But then it becomes part of our life. We get used to it. We adapt. In other words, we “get up to speed.”
This concept is called hedonic adaptation, and it’s why the grass always seems greener on the other side of the fence.
We get used to things very quickly and don’t notice them.
Think of it this way. There’s a good chance things have improved for you over time. You make more than you did ten years ago, for example. Or you may have a better quality of life than you used to.
But until I mentioned that, you likely forgot. We get used to what we have. We get used to our position in life because it’s what we see every day.
Once we get used to what we have, we start thinking about wanting more. It’s difficult for us to define enough. Many of us find ourselves on the hedonic treadmill on an endless pursuit of more.
We always want more, and that's frustrating. This is because of hedonic adaptation. It's because we're driving our car, but it doesn't feel like we are moving.
Because of hedonic adaptation, we forget that what we have is what we used to want. And now that we have it, we want more.
We always seem to be dissatisfied with what we don't have. We're always striving for more, lost in the fog of hedonic adaptation.
And as a result, we often feel like we are constantly spinning our wheels.
GRATITUDE AS THE ANTIDOTE
When you're driving your car, it may not feel like you're moving, but you are moving. And if you're in your car traveling 60 miles per hour but acting as if you're not moving, you put yourself and others at risk. That is dangerous.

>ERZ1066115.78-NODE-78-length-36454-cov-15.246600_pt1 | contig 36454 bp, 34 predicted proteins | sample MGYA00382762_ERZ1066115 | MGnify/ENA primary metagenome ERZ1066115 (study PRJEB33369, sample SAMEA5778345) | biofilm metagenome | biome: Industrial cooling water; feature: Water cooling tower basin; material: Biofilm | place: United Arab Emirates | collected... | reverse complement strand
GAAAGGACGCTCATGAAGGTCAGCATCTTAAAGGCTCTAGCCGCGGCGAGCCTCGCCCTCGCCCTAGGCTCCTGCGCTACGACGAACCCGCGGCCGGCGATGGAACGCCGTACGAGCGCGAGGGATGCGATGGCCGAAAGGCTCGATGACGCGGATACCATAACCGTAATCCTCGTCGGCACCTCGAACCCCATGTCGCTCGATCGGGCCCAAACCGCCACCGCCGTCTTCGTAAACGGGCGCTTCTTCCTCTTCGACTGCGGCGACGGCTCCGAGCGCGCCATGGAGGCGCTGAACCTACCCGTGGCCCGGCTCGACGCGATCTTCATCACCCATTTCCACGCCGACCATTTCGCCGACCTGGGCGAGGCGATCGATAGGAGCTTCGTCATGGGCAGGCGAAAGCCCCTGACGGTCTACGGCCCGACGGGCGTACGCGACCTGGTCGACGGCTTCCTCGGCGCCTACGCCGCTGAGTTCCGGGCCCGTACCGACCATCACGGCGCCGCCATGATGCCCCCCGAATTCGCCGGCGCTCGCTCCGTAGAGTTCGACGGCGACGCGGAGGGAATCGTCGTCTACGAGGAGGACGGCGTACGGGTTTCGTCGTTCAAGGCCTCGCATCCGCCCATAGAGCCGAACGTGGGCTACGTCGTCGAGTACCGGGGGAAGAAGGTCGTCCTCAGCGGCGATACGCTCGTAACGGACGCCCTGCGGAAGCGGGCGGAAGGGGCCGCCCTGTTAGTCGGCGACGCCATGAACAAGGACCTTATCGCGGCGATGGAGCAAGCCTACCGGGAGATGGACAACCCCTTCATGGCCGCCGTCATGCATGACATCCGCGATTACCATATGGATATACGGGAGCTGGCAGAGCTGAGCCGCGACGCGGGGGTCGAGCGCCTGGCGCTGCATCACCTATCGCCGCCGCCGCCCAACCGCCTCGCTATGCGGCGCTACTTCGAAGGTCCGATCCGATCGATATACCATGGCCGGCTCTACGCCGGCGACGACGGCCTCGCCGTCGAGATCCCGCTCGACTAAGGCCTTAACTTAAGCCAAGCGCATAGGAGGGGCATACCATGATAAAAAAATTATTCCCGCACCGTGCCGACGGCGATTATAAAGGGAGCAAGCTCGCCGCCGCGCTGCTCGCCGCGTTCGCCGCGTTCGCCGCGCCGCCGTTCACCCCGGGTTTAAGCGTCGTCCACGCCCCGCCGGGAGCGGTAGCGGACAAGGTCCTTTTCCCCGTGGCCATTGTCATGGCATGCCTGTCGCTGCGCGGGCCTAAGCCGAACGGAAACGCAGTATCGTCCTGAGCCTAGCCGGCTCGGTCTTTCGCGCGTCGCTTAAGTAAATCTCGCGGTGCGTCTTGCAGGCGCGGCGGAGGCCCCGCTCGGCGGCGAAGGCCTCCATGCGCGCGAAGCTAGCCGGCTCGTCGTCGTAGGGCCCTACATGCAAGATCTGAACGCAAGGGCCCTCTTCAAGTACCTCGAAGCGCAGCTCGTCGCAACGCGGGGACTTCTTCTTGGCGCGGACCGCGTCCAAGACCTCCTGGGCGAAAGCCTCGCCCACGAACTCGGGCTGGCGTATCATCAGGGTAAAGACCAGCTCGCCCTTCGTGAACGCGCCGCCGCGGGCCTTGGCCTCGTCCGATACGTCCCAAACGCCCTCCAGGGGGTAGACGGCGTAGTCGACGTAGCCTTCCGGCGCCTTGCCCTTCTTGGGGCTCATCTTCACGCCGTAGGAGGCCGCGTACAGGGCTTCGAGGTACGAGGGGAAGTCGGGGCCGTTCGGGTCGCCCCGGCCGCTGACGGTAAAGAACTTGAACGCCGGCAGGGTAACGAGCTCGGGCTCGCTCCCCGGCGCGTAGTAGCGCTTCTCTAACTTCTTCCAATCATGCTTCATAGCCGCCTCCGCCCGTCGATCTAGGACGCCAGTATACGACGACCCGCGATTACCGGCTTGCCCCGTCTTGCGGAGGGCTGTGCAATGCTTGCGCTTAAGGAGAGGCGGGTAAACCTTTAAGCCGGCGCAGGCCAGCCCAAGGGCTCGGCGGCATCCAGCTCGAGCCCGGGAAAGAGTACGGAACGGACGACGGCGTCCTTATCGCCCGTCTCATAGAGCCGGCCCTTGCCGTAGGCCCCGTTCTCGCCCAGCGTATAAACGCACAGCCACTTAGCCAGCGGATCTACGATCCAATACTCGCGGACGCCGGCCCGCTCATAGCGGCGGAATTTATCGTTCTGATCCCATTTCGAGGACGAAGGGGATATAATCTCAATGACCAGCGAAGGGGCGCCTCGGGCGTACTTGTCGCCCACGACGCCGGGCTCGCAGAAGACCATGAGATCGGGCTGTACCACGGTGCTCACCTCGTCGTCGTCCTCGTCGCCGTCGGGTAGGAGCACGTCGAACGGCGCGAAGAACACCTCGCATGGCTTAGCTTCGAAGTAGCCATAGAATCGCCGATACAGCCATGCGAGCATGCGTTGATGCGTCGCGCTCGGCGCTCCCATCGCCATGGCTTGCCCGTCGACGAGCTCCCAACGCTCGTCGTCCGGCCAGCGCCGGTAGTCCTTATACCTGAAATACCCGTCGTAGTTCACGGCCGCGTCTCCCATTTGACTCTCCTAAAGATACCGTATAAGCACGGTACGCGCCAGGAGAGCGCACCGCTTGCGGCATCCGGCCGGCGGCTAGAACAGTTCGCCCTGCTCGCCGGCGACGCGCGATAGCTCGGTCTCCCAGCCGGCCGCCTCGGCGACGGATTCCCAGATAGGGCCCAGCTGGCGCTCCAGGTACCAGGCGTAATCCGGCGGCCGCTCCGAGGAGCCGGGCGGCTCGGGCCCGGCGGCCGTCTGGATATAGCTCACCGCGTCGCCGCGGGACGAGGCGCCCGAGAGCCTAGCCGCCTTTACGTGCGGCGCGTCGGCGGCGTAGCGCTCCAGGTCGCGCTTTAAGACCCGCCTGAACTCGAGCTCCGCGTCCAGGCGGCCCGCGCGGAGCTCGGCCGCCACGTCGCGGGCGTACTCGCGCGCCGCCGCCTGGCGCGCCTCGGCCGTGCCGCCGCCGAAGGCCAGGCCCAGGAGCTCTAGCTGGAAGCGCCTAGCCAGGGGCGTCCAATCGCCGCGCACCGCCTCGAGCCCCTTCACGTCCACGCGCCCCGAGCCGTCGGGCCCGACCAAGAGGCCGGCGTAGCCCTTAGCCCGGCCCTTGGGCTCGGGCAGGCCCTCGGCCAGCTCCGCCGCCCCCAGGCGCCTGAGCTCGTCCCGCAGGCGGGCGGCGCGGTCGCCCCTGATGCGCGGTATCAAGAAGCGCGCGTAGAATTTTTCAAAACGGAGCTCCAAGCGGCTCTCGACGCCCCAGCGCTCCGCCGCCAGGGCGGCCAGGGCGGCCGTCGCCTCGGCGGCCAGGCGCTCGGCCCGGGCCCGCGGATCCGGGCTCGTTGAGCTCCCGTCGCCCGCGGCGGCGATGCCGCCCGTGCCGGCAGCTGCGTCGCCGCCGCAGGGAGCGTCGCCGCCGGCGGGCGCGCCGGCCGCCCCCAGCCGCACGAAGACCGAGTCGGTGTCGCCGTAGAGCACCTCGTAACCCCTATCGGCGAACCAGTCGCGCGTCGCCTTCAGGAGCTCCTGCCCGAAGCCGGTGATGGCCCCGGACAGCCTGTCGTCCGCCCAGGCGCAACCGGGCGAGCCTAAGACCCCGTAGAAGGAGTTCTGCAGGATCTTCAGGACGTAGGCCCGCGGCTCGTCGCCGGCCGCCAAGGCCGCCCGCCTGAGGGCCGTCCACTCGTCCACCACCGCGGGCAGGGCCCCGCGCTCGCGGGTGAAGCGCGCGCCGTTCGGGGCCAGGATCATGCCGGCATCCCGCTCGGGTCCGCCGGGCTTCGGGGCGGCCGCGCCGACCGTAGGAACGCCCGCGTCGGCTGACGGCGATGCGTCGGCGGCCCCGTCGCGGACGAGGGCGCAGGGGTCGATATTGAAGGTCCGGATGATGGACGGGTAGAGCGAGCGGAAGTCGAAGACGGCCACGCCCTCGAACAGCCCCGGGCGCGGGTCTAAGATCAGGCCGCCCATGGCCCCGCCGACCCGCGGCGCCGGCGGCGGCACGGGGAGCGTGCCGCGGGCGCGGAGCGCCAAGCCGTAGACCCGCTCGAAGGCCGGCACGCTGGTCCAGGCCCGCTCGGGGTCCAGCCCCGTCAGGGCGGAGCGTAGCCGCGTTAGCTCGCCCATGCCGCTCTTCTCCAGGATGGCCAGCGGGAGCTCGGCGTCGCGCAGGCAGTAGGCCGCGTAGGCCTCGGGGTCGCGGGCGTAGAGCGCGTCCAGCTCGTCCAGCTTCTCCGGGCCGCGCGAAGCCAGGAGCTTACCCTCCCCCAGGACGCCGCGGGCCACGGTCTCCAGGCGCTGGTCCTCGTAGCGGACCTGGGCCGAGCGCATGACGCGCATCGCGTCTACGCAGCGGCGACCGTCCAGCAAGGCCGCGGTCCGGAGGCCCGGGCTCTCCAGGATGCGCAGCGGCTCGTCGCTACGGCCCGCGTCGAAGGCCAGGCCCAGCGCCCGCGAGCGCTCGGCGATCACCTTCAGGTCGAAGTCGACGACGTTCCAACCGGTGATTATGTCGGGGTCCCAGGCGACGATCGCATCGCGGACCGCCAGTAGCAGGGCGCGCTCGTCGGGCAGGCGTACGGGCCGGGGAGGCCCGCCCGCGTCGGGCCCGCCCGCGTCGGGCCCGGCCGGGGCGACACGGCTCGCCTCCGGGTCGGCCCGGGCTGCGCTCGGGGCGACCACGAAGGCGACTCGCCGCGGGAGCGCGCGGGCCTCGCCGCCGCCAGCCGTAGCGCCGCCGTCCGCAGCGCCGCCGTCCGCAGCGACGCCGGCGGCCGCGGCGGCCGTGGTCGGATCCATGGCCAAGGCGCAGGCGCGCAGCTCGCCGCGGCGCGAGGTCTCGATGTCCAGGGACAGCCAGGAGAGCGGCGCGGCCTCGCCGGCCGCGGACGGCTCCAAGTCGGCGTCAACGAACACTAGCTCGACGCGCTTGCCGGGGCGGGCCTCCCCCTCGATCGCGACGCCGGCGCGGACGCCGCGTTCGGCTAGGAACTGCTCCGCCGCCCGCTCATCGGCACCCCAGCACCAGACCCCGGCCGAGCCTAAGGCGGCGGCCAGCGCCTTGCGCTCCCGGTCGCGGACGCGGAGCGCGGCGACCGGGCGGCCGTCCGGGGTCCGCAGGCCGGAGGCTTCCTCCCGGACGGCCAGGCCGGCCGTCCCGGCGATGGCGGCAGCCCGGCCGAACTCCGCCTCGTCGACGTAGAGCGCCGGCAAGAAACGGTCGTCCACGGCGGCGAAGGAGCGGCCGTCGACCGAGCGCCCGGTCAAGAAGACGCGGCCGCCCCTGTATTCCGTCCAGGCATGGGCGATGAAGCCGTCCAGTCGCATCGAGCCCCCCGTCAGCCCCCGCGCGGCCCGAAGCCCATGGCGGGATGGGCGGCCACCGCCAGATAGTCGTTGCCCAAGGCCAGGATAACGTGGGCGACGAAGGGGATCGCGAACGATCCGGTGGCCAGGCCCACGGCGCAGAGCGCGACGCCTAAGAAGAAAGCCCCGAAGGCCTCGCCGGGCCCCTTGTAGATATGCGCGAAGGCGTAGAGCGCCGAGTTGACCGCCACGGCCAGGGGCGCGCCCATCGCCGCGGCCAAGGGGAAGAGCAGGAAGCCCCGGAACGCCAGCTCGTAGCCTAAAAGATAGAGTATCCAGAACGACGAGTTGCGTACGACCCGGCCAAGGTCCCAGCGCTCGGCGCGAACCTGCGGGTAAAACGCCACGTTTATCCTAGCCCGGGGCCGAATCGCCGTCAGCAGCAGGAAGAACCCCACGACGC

Similarly, even though you got used to what you have, you still have it. You can notice that once you lift the hedonic adaptation fog.
You're doing better than you think you are. You just have to zoom out and take a new perspective.
The antidote to hedonic adaptation and to taking your life for granted is practicing gratitude. Can you feel grateful for all you have? Can you feel grateful for the people in your life? Can you feel grateful that you're in the position you're in and not a worse position?
We get used to constant states but are hyperaware of changes in these states. There is potential danger in getting used to constant states.
You don't notice how fast you're moving while driving, but if you fail to remember that you're moving, you may cause harm to yourself or others.
We don't notice how much we have, but failing to remember how much we have puts us at risk of taking our lives for granted.
You get one life; live intentionally.
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REFERENCES AND INFLUENCES
Ariely, Dan & Jeff Kreisler: Dollars and Sense Ben-Shahar, Tal: Being Happy Boniwell, Ilona: Positive Psychology in a Nutshell Dunn, Elizabeth & Michael Norton: Happy Money Emmons, Robert: THANKS! Gilbert, Daniel: Stumbling on Happiness Hagen, Derek: Your Money, Your Values, and Your Life Haidt, Jonathan: The Happiness Hypothesis Hanson, Rick: Hardwiring Happiness Irvine, William: Guide to the Good Life Irvine, William: A Slap in the Face Irvine, William: The Stoic Challenge Ivtzan, Itai, Tim Lomas, Kate Hefferon & Piers Worth: Second Wave Positive Psychology Reivich, Karen & Andrew Shatte: The Resilience Factor Seligman, Martin: Authentic Happiness Seligman, Martin: Flourish Wallace, David Foster: This is Water Ware, Bronnie: The Top Five Regrets of the Dying Whelan, Christine: The Big Picture